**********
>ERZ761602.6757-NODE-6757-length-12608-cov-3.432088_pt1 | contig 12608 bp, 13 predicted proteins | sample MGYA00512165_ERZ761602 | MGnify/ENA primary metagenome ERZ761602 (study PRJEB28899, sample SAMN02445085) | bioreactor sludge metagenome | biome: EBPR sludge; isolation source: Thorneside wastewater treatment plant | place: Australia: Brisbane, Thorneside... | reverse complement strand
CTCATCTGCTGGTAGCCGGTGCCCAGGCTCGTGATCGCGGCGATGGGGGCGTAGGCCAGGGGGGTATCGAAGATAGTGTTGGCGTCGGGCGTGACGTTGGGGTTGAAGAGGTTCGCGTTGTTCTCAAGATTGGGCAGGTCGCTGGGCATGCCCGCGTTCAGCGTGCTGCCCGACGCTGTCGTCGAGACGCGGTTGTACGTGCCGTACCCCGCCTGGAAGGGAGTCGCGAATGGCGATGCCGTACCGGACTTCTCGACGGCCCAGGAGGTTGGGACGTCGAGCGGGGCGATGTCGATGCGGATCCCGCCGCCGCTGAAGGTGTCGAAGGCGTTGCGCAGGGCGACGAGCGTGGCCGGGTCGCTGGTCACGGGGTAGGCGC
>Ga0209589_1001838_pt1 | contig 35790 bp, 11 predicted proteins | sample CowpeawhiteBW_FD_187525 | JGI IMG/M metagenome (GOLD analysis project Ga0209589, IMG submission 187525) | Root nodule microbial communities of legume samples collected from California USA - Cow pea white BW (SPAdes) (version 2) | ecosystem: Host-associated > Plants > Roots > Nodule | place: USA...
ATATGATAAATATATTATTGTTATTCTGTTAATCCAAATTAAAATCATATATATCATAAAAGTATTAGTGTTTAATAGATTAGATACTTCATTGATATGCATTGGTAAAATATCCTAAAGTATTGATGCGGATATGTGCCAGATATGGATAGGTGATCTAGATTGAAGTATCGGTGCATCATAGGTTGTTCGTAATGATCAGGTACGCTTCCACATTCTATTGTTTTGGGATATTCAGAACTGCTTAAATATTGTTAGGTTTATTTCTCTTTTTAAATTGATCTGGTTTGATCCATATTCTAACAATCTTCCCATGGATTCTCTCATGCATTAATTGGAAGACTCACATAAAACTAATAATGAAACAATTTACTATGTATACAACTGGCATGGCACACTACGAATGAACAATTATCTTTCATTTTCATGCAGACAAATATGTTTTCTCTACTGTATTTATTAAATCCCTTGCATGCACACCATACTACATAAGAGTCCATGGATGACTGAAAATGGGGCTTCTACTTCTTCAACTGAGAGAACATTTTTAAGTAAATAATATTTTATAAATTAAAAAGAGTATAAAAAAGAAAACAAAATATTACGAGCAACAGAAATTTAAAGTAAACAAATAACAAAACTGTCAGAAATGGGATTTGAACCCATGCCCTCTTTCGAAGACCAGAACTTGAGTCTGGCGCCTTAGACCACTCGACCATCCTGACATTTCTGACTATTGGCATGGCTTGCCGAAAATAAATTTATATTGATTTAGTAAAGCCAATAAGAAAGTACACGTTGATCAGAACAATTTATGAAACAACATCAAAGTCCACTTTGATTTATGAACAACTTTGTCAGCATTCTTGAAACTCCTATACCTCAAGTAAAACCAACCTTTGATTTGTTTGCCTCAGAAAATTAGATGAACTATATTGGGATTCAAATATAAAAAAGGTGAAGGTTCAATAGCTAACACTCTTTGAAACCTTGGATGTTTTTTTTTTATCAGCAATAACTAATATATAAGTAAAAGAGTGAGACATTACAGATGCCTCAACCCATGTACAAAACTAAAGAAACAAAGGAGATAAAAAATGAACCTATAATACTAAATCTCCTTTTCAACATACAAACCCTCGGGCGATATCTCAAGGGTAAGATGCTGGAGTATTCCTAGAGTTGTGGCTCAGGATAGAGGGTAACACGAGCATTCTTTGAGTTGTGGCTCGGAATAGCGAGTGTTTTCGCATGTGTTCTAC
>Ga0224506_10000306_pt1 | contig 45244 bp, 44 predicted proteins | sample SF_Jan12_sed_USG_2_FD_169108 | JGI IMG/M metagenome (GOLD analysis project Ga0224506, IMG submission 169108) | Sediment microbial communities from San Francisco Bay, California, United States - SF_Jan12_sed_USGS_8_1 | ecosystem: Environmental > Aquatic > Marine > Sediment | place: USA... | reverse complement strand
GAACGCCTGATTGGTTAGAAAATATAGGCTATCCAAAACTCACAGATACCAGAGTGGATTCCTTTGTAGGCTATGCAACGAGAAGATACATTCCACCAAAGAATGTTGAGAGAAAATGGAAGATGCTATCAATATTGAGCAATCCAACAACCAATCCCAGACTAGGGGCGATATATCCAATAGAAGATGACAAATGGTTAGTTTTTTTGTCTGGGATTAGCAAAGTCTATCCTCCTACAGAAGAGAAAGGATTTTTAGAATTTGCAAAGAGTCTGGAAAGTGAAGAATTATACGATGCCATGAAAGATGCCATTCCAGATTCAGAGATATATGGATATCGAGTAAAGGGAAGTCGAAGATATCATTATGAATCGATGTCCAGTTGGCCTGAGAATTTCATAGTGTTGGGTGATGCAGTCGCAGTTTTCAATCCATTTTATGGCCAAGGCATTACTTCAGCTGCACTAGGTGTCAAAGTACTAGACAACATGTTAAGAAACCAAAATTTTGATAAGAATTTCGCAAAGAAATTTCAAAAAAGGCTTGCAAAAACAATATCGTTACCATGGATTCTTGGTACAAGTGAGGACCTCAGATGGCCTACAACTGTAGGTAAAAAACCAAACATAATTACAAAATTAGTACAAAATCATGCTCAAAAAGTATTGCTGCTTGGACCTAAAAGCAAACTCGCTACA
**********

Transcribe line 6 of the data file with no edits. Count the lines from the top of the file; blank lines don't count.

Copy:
GAACGCCTGATTGGTTAGAAAATATAGGCTATCCAAAACTCACAGATACCAGAGTGGATTCCTTTGTAGGCTATGCAACGAGAAGATACATTCCACCAAAGAATGTTGAGAGAAAATGGAAGATGCTATCAATATTGAGCAATCCAACAACCAATCCCAGACTAGGGGCGATATATCCAATAGAAGATGACAAATGGTTAGTTTTTTTGTCTGGGATTAGCAAAGTCTATCCTCCTACAGAAGAGAAAGGATTTTTAGAATTTGCAAAGAGTCTGGAAAGTGAAGAATTATACGATGCCATGAAAGATGCCATTCCAGATTCAGAGATATATGGATATCGAGTAAAGGGAAGTCGAAGATATCATTATGAATCGATGTCCAGTTGGCCTGAGAATTTCATAGTGTTGGGTGATGCAGTCGCAGTTTTCAATCCATTTTATGGCCAAGGCATTACTTCAGCTGCACTAGGTGTCAAAGTACTAGACAACATGTTAAGAAACCAAAATTTTGATAAGAATTTCGCAAAGAAATTTCAAAAAAGGCTTGCAAAAACAATATCGTTACCATGGATTCTTGGTACAAGTGAGGACCTCAGATGGCCTACAACTGTAGGTAAAAAACCAAACATAATTACAAAATTAGTACAAAATCATGCTCAAAAAGTATTGCTGCTTGGACCTAAAAGCAAACTCGCTACA